In Front of and Behind the Cameras

[With] tv to offer 24-hour programming ‘of,  by and for people with disabilities’ Wouldn’t it be great if our disability […]

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[With] tv to offer 24-hour programming ‘of,  by and for people with disabilities’

Wouldn’t it be great if our disability community had a 24 hour TV channel by and for people with disabilities? Good news. In the near future, we will. It will be called [with]tv.

Howard Renensland conceived the idea for [with]tv in response to his daughter Victoria’s experiences. Victoria was born with developmental disabilities, and Renensland has always advocated for her inclusion in the world. As a young adult, Victoria has run into many obstacles to employment. She tried a bookstore position, but she didn’t feel challenged. Also, the managers would only assign her to work eight hours each week and paid her $8 per hour.

Renensland wanted his daughter to have rewarding, challenging work in a supportive, inclusive environment. He decided to start a company where Victoria and other folks with disabilities could experience an empowering workplace. He wanted to start a TV channel because of the media’s power to affect public perceptions. Renensland plans to show programming that portrays those with disabilities in a positive light.

Renensland, who incorporated [with]tv in 2006, says the company is “devoted to providing television and internet programming of, by, and for people with disabilities.” Although not yet on the air, the company has taped some pilot shows. Their programming will include sports, news, drama, comedy, reality, movies, concerts, variety and shopping. One news show will be called “A Different Perspective.”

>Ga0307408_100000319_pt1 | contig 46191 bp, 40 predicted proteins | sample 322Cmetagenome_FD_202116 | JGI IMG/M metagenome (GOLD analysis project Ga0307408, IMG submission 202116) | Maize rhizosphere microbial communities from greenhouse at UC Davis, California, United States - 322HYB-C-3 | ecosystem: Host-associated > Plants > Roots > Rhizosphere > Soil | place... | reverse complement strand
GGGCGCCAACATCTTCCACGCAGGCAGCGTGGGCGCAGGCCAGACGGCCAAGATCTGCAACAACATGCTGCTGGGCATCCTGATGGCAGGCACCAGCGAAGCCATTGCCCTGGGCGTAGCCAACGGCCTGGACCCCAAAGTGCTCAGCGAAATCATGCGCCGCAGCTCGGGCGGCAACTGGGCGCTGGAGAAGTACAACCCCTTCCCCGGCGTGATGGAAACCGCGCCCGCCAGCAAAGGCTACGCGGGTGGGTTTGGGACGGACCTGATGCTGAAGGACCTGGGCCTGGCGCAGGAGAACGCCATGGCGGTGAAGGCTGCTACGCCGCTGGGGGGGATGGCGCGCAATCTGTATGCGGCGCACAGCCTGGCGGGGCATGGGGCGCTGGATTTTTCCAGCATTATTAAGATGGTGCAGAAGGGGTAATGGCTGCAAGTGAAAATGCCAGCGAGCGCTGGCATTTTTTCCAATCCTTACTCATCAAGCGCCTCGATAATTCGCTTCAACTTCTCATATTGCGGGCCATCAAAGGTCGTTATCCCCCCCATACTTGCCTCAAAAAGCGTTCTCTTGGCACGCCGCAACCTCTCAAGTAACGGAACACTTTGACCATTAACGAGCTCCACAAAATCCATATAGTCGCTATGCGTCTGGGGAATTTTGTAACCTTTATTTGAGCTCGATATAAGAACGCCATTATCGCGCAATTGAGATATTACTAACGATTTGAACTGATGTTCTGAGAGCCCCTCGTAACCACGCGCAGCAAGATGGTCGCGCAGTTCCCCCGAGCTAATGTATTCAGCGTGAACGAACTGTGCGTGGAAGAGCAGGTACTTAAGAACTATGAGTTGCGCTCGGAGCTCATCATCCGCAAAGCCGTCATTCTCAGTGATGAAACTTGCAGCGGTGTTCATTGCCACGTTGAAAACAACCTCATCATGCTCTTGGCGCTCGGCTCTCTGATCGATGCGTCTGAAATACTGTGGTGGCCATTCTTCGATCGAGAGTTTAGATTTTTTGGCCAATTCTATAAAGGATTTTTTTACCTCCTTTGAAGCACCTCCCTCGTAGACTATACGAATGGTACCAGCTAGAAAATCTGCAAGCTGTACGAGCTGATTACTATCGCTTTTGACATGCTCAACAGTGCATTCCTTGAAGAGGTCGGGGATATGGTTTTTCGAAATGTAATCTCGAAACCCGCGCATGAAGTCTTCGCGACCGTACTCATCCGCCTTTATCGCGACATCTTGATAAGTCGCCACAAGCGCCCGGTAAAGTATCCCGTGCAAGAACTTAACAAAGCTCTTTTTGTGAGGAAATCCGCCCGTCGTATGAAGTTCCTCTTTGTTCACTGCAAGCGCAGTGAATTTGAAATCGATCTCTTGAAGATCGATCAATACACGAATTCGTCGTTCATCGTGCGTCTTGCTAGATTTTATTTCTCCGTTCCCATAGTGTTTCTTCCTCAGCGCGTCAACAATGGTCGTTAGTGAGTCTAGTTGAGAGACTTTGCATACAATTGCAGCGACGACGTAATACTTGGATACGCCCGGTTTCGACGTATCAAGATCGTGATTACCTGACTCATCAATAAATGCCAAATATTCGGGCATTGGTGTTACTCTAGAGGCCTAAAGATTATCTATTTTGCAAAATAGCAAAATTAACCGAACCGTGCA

All the programs and even commercials will be accessible for those with hearing or vision difficulties. The channel will have captioning, narration, and be screen-reader accessible. Renensland plans to start broadcasting on the Internet, and then expand to television. Eventually [with]tv will have programs running 24 hours each day.

As a part of the new broadcast endeavor, Renensland founded the nonprofit company People with Disabilities Broadcasting Corporation. PBDC will train those with disabilities to work at [with]tv in entertainment careers, as writers, as well as make-up, hair, camera and script consultants.

PBDC and [with]tv aren’t set up to train or hire yet, but they are accepting resumes. Also, volunteers are welcome and appreciated.

Victoria Renensland is excited about the [with]tv station. “I dream about having my own TV show and calling it Victoria’s TV Show.”

If you want to check out the soon-to-be TV channel plans, go to They request that you sign their guest book.

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